|Figure 1: (a and b) Quadriceps muscle biopsy showing multiple foci of atrophic fibers (yellow arrow), along with remaining hypertrophic fibers (hematoxylin and eosin, ×100). (c) NADH staining showing atrophic fibers are predominantly type 1 fibers (×100)|
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A 4.5-month-old girl presented with motor delay, feeding difficulty, and progressive weakness. She was born to a non-consanguineous couple with out significant family history. Antenatal period was uneventful. She was born at term with lower segment cesarean section, required mechanical ventilation and treatment for sepsis, encephalopathy and jaundice. She was discharged at 3rd week of life but had persistent feeding difficulty. She could coo, had social smile and partial neck holding. At 3rd month of life, parents noticed progressive looseness of body, reduced spontaneous antigravity movements, feeding difficulties, and lethargy. She suffered an episode of hypoxic cardiac arrest during hospital visit, resuscitated and subsequently remained ventilator dependent.
On examination, she had normal head size (OFC-40 cm) and weighed 4.3 kg (-3.5 Z score). She was encephalopathic, had persistent up-gaze, tongue fasciculation, hypotonia, severe paralytic weakness, and areflexia. There was no organomegaly or cardiac involvement. Serum biochemistry, ammonia, lactate, CPK levels, tandem mass spectrometry and urine gas chromatography and mass spectrometry were normal. MRI brain showed very thin corpus callosum and cerebellar vermis atrophy [Figure 2]. Nerve conduction study showed features of neuronopathy. SMN1 gene analysis and CTG repeats for congenital myotonic dystrophy were negative. The muscle and nerve biopsy findings were suggestive of spinal muscular atrophy [Figure 3]. For suspected non-5q SMA, whole exome sequencing showed a biallelic stop gain variation in the exon 20 of AGTPBP1 gene (p. Gln997). Heterozygous carrier state of the known variant in both the parents was confirmed with Sanger sequencing. She remained ventilator dependent for 2.5 months and succumbed to an episode of ventilator associated pneumonia at 6 months of age.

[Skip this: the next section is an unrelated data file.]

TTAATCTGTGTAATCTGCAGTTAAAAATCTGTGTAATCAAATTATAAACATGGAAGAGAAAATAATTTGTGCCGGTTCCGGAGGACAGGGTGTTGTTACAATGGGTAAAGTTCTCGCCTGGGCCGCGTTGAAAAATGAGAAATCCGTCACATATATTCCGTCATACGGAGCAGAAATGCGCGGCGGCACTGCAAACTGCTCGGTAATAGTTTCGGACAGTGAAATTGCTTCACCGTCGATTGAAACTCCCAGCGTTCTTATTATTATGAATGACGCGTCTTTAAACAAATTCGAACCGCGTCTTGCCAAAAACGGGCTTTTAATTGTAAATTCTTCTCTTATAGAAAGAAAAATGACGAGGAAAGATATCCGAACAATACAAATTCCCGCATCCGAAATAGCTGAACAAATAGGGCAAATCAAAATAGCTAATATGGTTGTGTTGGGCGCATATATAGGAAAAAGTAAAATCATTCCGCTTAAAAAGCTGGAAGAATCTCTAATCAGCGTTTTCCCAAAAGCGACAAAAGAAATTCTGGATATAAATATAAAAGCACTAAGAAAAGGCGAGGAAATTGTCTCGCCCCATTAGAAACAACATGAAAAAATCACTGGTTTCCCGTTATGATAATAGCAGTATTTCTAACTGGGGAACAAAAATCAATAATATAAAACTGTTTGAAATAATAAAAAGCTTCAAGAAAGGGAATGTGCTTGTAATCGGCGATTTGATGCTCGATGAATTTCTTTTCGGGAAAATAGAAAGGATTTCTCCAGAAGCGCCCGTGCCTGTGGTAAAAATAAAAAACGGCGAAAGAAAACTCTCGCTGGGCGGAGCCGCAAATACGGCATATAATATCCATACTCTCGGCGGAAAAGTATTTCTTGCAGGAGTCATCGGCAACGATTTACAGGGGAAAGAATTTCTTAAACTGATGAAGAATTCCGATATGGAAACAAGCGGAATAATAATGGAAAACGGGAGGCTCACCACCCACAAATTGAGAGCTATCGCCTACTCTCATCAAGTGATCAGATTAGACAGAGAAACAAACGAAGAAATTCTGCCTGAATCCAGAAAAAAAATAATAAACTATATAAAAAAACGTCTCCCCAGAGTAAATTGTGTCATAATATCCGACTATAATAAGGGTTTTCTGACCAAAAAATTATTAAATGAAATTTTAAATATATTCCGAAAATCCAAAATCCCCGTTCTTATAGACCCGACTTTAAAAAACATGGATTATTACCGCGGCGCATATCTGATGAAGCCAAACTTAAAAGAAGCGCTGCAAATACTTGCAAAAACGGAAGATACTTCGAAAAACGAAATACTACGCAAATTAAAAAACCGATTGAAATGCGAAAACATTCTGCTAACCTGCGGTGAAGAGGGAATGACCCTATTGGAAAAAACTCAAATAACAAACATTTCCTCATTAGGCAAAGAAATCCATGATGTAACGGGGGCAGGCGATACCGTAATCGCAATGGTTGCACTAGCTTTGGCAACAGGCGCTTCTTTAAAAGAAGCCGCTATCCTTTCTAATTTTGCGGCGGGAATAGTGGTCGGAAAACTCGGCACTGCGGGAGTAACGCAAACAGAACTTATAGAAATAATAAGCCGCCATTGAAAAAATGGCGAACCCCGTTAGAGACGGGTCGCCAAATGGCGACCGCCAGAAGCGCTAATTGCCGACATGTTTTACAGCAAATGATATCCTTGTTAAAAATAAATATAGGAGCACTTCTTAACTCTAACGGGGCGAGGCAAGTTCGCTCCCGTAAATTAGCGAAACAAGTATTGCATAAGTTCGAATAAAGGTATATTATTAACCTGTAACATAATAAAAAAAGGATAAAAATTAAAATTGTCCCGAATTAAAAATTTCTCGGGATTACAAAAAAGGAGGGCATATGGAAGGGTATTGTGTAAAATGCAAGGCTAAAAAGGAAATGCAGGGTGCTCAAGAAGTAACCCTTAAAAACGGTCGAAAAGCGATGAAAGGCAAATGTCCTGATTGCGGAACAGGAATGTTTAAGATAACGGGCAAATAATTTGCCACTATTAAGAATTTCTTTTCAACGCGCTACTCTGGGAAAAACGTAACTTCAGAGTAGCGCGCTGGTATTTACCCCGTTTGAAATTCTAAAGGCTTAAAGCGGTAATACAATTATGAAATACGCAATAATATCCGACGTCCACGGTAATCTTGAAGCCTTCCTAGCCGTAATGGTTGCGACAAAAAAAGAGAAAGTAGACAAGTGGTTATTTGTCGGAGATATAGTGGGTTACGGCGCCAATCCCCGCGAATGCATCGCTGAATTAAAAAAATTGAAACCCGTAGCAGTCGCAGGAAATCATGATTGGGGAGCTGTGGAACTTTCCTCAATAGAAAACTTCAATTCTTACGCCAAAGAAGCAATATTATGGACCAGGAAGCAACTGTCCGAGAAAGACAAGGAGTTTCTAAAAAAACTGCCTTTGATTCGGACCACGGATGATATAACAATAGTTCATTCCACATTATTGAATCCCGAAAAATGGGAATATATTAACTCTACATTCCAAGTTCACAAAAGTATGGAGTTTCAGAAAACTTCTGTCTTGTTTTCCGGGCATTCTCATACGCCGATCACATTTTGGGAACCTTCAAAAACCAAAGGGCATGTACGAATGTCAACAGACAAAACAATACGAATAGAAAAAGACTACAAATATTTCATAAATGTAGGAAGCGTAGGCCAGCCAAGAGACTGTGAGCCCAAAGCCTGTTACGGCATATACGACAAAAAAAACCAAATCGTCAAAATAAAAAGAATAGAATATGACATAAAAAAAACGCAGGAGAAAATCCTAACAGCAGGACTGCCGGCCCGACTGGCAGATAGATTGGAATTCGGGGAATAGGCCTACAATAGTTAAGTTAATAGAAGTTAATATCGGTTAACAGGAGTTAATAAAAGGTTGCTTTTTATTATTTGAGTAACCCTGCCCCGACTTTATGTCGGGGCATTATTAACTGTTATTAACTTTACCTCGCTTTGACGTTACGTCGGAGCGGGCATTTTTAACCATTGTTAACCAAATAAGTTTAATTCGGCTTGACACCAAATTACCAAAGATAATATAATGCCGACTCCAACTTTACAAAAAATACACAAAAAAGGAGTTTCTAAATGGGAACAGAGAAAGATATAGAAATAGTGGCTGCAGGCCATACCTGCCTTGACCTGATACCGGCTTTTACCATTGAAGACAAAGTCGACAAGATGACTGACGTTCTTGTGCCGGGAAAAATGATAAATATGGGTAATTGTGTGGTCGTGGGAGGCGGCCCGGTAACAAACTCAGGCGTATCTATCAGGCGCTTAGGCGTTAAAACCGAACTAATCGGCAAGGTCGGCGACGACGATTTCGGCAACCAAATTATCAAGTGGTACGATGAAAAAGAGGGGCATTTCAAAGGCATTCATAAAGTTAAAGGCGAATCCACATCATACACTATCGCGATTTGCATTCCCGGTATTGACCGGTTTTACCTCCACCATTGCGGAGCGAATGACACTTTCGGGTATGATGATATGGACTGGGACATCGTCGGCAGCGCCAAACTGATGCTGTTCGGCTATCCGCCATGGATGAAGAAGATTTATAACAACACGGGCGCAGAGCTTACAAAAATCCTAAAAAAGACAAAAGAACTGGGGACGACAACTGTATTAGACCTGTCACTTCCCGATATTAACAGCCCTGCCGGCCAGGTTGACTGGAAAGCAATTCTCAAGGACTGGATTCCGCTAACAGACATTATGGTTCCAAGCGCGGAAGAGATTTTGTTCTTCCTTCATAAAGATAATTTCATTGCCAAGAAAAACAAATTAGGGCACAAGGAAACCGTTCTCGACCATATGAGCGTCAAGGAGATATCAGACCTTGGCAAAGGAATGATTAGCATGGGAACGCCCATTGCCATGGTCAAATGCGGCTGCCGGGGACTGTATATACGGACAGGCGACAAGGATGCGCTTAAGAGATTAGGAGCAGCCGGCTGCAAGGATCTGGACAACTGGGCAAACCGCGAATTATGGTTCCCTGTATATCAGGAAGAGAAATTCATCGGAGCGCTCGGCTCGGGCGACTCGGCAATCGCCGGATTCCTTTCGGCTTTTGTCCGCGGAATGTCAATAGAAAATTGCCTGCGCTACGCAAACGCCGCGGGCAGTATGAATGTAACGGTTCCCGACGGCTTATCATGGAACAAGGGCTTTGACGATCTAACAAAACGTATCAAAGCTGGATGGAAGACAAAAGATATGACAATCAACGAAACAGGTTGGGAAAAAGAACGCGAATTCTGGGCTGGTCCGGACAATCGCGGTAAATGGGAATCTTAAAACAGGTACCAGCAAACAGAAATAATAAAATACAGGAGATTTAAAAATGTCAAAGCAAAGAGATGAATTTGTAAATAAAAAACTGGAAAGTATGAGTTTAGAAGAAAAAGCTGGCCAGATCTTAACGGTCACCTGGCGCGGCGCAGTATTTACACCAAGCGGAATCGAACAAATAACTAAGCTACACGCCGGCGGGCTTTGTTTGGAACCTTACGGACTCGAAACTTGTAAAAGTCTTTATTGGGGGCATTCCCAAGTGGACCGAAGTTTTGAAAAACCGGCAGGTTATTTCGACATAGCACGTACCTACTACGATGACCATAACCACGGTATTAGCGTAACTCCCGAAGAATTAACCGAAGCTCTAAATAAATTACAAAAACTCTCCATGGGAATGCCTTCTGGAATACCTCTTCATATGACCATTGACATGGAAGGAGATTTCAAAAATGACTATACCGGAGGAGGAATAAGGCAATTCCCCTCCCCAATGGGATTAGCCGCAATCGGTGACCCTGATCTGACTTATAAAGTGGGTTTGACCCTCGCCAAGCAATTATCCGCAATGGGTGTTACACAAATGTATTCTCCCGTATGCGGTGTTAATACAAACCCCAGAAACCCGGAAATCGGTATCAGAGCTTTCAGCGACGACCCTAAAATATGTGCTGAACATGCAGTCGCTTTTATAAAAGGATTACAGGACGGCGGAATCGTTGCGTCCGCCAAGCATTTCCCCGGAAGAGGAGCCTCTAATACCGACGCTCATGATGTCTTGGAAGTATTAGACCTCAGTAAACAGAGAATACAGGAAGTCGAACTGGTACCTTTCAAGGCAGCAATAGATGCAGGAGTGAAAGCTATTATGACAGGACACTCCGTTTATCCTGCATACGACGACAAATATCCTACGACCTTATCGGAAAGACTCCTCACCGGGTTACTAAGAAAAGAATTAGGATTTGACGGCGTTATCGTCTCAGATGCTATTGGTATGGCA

|Figure 2: MRI brain (Case 2): T2 axial sections at the level of foramen of monoro (a) showing thin corpus callosum (white arrow), cerebral atrophy and (b) marked cerebellar atrophy (black arrow). T2 Sagittal section (c) showing markedly atrophic cerebellar vermis and gracile corpus callosum|
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|Figure 3: (a) Muscle biopsy shows large areas of group atrophy with few preserved fibers (hematoxylin and eosin, ×40), (b) The group of atrophic fibers show angulation (yellow arrow, hematoxylin and eosin, ×100). (c) Nerve biopsy shows normal nerve fascicles (hematoxylin and eosin, ×40), with (d) preserved myelin (luxol fast blue, ×200) and (e) preserved axons (neurofilament protein immunohistochemistry, ×100)|
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Neuromuscular disorders presenting with respiratory failure in the neonatal or early infantile age are congenital myopathy, congenital myotonic dystrophy, SMA type 0 and 1, SMA variants, and congenital myasthenic syndrome. Differentiation among these disorders is clinical, and maternal examination can give important clue. Among the non-5q SMA, SMARD1, SMARD2, pontocerebellar hypoplasia (PCH) with SMA, SMA plus syndrome with skeleton involvement and contractures present in neonatal or early infantile age.